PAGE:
Eisenhower casting.  The Sports of Our Presidents by John Durant (1964)

In June, 1955, President Eisenhower visited The Parmachenee Club at Parmachenee Lake in Maine.  The Library holds a commemorative scrap book of the fishing trip which features a history of the Club and includes 17 photographs of the President relaxing with friends and fishing in the stream.

The President relaxing on the porch.  President Eisenhower at the Parmachenee Club 1955

In addition to preferring to fish with friends, rather than alone, Eisenhower also differed from Hoover in his choice of attire.  He had a much more relaxed fishing costume than Hoover, who always fished in a coat and tie.  Regardless of their different approaches to the sport, angling clearly helped both men deal with the stress of the Presidency, and they both enjoyed its challenges and rewards.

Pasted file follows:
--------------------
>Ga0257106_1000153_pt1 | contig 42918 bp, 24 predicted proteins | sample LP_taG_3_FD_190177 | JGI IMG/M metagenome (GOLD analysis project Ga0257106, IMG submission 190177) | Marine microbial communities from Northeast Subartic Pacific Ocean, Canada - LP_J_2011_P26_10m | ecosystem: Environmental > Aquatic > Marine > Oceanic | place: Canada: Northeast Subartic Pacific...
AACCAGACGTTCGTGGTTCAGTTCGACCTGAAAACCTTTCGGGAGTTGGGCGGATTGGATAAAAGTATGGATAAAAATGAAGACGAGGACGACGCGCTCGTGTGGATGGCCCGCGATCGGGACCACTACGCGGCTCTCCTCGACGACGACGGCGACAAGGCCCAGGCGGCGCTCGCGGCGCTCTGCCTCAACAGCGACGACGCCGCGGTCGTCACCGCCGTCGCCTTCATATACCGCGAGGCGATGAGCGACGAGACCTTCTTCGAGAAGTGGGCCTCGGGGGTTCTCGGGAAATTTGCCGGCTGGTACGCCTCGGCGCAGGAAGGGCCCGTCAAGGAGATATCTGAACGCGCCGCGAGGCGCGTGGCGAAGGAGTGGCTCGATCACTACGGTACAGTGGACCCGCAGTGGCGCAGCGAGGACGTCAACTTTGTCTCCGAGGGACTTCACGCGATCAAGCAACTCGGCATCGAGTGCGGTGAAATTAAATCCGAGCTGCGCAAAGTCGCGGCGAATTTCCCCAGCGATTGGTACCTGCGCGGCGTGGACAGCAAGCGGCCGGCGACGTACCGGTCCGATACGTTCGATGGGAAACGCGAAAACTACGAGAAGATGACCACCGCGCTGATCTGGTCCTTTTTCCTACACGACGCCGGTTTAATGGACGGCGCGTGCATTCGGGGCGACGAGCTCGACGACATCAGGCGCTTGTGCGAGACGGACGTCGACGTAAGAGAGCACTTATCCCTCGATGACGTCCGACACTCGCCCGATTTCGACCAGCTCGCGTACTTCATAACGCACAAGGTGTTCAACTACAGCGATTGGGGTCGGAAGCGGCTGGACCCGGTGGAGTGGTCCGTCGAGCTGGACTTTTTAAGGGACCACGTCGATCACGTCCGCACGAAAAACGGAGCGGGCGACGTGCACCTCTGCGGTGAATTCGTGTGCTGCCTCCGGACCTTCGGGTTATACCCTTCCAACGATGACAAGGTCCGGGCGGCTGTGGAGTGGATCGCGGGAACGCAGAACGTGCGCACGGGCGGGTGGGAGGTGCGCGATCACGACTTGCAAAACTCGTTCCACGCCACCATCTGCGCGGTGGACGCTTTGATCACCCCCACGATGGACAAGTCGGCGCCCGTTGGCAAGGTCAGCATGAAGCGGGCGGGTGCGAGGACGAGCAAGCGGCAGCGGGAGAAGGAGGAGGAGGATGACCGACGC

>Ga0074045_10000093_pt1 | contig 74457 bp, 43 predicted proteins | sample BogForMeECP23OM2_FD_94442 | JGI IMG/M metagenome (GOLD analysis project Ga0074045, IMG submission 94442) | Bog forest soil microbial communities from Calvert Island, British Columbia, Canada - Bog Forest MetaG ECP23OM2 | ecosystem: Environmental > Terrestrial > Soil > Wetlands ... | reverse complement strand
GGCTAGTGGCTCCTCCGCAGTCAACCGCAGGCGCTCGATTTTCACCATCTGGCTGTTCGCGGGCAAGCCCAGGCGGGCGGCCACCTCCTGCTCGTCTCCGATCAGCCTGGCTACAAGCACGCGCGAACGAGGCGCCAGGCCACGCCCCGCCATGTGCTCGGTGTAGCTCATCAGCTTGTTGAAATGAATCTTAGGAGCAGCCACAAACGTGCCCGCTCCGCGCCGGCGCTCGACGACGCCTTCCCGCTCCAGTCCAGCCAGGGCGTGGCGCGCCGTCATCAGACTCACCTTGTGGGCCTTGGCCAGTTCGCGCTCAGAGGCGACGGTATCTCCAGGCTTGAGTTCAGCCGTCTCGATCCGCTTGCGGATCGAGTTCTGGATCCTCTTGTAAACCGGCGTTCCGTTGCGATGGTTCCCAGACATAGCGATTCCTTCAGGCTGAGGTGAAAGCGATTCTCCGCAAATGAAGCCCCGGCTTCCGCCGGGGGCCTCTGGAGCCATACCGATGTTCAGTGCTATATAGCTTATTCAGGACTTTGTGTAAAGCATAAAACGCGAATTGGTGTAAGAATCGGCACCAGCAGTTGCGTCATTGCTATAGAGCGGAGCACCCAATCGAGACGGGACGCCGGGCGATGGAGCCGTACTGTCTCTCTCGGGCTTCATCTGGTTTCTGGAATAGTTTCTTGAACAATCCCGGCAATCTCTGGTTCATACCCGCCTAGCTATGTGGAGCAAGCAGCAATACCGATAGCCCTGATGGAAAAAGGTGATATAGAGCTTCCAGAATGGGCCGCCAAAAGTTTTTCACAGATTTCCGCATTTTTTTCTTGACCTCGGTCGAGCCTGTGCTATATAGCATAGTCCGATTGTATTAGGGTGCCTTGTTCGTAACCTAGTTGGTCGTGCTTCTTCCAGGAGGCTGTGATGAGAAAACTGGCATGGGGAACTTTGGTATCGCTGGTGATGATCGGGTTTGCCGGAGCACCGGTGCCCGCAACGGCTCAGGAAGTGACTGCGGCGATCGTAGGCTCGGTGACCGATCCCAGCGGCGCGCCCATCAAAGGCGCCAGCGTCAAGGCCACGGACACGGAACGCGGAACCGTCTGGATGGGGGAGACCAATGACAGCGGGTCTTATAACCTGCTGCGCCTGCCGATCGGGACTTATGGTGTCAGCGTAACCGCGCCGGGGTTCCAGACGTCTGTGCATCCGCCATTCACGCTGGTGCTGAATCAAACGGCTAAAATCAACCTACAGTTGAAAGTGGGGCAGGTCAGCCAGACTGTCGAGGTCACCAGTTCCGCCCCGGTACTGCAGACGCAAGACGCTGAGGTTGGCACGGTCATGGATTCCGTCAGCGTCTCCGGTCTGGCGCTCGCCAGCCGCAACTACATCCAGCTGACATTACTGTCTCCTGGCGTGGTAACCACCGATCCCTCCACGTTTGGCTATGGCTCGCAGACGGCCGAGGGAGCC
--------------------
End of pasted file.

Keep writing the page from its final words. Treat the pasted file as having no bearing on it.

Eisenhower and a fishing guide.  President Eisenhower at the Parmachenee Club 1955

The Library holds several titles describing the sporting activities, fishing and otherwise, of the Presidents.  Most of them are available anytime in the Main Reading Room.  For starters I suggest, The Sports of our Presidents by John Durant, White House Sportsmen by Edmund Lindop and Joseph Jares, The Games Presidents Play by John Sayle Watterson, and Fishing with the Presidents by Bill Mares.  The book about Hoover’s camp on the Rapidan, and Eisenhower’s fishing trip scrap book are both housed in the Rare Book Room so you’ll need to make an appointment to see them, but I’d be happy to get them out for you to take a look at.